Modularity is an intriguing concept. I like my cell phone. It is great fun to call people and exceed my monthly plan. But now, I hate how hard it is to get a new one. I hate the Input interface for maintaining contact information that is mostly text. There was a time that configuring a new cell phone was new and fun for me, I was learning and learning for me is fun. Now I donít have any new learning or escapism and I find the same task cost too much for the benefit. So today I rarely take the time to update the contact information in that ever changing form factor called the cell phone. The learning done I hate the Input experience. Iím an adopter of the cell phone not an internalizers. I remember life before and can do with out today.


Cell Phone Internalizers are different. Internalizers have thumbs that are far more coordinated than my thumbs.  For Internalizers the complexity cost to input text from this device is much less so there participation threshold is lower.  Internelizers have limits on what devices they have access to where adopters have budget deficits of time to figure new things out. When designing everyday software it is critical not to loose site of this distinction. When designing everyday software you must keep the complexity cost below what Buxton call Gods Law. Humans have a definite limit to the amount of complexity they can or will endure.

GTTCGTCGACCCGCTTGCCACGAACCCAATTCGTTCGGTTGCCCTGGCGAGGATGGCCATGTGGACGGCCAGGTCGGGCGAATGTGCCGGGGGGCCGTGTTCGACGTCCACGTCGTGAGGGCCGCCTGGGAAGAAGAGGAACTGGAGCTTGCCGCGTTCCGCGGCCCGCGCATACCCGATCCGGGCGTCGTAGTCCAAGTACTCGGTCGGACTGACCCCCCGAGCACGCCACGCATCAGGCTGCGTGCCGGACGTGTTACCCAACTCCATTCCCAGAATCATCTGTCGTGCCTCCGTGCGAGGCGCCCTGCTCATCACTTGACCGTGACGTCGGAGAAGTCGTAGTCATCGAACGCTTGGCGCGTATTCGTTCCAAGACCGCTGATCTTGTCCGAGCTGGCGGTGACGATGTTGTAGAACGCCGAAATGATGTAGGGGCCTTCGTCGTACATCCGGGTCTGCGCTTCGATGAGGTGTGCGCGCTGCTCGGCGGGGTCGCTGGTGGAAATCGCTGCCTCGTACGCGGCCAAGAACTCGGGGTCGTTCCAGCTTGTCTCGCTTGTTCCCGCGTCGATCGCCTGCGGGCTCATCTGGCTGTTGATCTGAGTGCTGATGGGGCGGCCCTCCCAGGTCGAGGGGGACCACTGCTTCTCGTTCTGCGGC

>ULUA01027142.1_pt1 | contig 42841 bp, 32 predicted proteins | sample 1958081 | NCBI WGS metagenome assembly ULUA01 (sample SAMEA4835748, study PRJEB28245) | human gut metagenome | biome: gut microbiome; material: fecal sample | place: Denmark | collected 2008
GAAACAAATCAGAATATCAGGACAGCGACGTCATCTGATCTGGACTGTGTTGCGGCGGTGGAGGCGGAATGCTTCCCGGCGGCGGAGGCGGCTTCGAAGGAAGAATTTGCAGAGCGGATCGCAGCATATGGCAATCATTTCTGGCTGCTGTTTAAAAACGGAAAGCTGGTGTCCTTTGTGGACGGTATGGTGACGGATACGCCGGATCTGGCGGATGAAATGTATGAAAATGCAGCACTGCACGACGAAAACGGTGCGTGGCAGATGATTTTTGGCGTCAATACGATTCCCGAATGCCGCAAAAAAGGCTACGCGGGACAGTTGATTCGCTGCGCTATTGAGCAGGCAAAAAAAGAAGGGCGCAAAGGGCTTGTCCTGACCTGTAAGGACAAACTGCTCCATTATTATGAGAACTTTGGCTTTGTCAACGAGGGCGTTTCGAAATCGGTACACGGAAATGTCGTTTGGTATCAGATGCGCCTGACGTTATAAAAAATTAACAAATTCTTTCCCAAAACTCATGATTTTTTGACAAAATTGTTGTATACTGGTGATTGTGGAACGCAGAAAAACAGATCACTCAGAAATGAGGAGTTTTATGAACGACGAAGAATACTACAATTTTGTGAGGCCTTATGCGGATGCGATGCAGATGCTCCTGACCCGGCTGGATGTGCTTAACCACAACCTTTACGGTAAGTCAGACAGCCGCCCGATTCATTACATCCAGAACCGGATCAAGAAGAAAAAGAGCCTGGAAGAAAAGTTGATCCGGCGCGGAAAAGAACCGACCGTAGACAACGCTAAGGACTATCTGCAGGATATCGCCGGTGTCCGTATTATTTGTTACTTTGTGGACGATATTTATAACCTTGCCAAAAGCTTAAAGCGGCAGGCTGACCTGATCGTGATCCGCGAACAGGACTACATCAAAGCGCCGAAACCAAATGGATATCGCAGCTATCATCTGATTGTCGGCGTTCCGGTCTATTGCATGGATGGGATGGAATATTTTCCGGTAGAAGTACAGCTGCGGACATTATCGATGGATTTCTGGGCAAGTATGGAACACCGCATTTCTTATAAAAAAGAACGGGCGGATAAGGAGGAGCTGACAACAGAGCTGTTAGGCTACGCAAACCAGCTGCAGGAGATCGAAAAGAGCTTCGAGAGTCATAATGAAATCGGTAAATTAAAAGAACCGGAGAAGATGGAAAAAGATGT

Some people donít yet have awareness for some of the problems this software is designed to solve. Why would you need groups for your buddy list, I only have a few?


I had a universal inbox and it was great. The cost to participate for me was zero and it gave me a new single interface to interact with information sent there. Most often I ambiently see that I have a voice mail and then pick up the handset to retrieve the message because the telephone output device is a better user experience for sound than my headphones that are the same distance away but under a large stack of paper. At times, conditions exist when the convenience of the aggregation of both voicemail and email messages together is amazing. Sometimes I stay home from work and donít want anybody to realize that Iím not there at work but here at work. At work I am a cooperative node in a social network and reliability is important for me and others that work with me.. There are times when Iíve been able to be at work from home both email and voice via a browser. These times count. Simultaneously location does and does not matter. For both my coworkers and my sick boy these everyday software applications mean that I am located where I need to be so that I can help collectively solve a problem that I face in every day life


Location matters, these observations directly correlate to the way we form cognitive models of information situations in our head.